Emma Slade Edmondson
Presenting Charity Fashion Live
By Nathan Ardaiz
Published Apr 2016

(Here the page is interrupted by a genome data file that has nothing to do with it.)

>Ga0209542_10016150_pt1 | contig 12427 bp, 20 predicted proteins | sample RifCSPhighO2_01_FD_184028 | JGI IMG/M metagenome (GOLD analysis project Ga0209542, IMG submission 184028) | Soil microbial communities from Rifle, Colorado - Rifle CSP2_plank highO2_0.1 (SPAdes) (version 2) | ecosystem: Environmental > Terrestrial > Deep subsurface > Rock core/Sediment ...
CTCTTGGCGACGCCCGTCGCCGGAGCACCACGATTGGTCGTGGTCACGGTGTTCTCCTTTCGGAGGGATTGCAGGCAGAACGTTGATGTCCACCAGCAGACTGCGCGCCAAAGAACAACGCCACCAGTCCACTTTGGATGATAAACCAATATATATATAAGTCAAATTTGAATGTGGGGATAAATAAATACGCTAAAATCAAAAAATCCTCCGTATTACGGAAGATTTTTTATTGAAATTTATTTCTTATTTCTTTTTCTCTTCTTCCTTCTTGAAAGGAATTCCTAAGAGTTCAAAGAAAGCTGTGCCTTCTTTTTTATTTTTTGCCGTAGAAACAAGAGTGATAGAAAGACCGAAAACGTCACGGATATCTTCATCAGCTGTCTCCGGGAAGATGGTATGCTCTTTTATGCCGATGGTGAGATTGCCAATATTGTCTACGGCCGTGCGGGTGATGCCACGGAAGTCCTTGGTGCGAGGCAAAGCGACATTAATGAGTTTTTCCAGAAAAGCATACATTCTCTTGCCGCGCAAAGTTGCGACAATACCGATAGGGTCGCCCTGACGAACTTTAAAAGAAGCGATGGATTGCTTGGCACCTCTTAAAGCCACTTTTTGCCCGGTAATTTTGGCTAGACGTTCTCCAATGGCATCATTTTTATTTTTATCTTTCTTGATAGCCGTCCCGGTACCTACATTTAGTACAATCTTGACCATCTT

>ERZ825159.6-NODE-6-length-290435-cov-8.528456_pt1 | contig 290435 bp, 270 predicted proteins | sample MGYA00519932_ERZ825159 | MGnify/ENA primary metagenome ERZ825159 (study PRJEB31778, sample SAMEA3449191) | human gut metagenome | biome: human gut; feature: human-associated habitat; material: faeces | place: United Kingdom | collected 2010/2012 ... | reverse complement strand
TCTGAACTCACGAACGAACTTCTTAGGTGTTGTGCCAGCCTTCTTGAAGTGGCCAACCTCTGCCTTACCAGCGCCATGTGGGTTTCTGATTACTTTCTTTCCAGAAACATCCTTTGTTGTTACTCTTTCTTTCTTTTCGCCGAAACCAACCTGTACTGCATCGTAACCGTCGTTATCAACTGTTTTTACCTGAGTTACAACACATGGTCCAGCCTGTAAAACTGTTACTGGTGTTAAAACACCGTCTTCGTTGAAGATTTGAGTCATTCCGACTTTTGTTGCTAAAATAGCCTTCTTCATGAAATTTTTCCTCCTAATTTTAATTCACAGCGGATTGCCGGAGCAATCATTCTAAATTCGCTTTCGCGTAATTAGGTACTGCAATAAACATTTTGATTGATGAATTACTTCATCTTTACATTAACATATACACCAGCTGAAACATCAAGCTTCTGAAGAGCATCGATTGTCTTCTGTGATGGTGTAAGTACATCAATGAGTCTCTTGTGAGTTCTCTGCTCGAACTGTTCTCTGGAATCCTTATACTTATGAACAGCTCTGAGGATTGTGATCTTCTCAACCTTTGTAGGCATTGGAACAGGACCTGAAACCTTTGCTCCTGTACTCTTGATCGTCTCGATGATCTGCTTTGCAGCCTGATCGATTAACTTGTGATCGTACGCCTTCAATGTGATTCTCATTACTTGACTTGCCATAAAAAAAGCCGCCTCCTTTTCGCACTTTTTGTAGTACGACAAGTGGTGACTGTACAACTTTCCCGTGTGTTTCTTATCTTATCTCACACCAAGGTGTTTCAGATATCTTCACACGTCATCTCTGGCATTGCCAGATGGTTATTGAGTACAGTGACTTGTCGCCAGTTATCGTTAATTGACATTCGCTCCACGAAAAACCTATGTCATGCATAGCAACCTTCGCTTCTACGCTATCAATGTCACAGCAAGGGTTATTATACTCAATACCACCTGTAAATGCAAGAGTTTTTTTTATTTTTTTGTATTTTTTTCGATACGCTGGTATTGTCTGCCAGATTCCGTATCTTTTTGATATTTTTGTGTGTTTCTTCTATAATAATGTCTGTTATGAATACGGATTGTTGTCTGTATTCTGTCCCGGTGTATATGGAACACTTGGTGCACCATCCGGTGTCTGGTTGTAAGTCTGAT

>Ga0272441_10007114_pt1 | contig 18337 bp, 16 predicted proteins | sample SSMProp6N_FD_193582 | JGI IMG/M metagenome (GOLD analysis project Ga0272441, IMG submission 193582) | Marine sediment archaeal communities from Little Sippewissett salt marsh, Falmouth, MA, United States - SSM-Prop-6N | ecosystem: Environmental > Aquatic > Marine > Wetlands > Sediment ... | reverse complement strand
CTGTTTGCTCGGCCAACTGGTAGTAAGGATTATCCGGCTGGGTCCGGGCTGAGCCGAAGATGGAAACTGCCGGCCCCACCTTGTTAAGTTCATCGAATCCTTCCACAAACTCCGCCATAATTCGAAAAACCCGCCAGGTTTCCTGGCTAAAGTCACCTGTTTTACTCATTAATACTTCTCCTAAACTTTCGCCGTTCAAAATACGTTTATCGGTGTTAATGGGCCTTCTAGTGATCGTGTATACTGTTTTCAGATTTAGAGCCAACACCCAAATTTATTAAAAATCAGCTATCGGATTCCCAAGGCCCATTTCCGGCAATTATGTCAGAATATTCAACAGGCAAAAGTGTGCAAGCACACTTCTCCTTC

The blackened afro atop her head draws toward the illuminated edges of her glow—glasses or not, she’s difficult to miss. She wears an American Letterman Jacket, a delicate, pink, Chinese style gown, and, as the Brits say, Nike “trainers.” Emma Slade Edmondson’s brilliant form and animatedly cool, juxtaposed wardrobe matches the exact model of her 4-year-old, socially conscious fashion project—Charity Fashion Live (CFL). Once a year, amid the clamor of London Fashion Week (LFW), the Dalston Oxfam second hand shop (or “charity shop”) in East London hosts an equally fashionable gala of the up-cycled variety. Edmondson, the creator and head of CFL, in conjunction with—nearly to the minute—an official LFW show, recreates the looks of the LFW catwalk with her own, improvised, second hand version. A “juxtaposition,” because the looks, and ensuing real time images broadcast on CFL social media outlets, show the vogue of the LFW catwalk right next to the reclaimed duplicate hastily constructed across town by Edmondson and her team. In collaboration with a cameraman at LFW, she is able to quickly assemble looks that speak to the power of creativity, her passion for used clothes, and the subjectivity of “in-fashion.” The idea, which has become a grassroots social movement in the more left leaning world of London fashion, is an elicitation of the importance of recycling, the narrative inherent in any piece of clothing, and the grand possibilities lying dormant in the attire of others (or our own for that matter). Edmondson reiterates, it’s about an evocation—the start of a dialogue that has taken four years to build up, and one that she feels is just now starting to take solid form. Adam Kahane, a world renowned facilitator (for those who follow that sort of thing), speaks of social change through the lens of Power and Love. Edmondson appears to exude both rather seamlessly. Her commitment to be in the moment with you, and listen—to let you in, and let you speak, is a mark of Kahane’s Power. The tangible directness and intention that is present, even in her outfit, exhales Love. In the spirit of Power and Love, Edmondson is well aware that London Fashion Week has its place, and therefore must be validated and respected to a certain extent. But she also understands that CFL is a direct, dynamic, cultured, and yet tastefully warped response to the highly commercialized “mainstreamness” of LFW. An especially beautiful warped, however—a seasoned contrast to the status quo. It’s a perspective and balance that is, perhaps, often absent in the world of social change. Of the creative industries, fashion represents one of the more steadfast, industrial, and, from the outside, acquiescent to the standard. There is, however, a community dedicated to responsible fashion in London (and beyond). There are those with the audacity to take a stand for their values and morals, even in the world of stilettos and superficiality. Because of this writer’s understanding of fashion, it is no surprise that Edmondson describes those who drive sustainability, responsibility, and awareness in the industry as a tight knit group. They are a seemingly polarized niche of water in a bath of oil. In periods where particular populations face trivialization, and/or marginalization, people tend to congeal exponentially, and often find ways to overcome adversity. Granted survival, they are revived with greater resilience and sharper savvy. The story of rebirth and resilience parallels, like the community it subscribes to, CFL’s beautiful intention. When the topic of expanding beyond a charity shop was broached, Edmondson recalled her previous life in the world of advertising. Specifically, she mentioned “the proposition”—a message to the audience that is so clear, so concise, that anyone listening will have no choice but to buy what is being sold. For her, CFL’s proposition is: If you are exposed to Charity Fashion Live’s charity shop juxtaposition, then you will feel empowered to find a new life in your old clothes, and equally important, you will be drawn to second hand clothes as a day to day source of creativity and confidence. The value in this proposition resonates far beyond the “millennial” target audience, far beyond the London fashion community, and even beyond the world of social innovation; in fact, it screams—side by side with its greatest culprit—at the enormities of the industry of clothing. Photography by Rachel Manns (Charity Fashion Live Catwalk/Behind the Scenes) & Chris Yates (London Fashion Week Catwalk)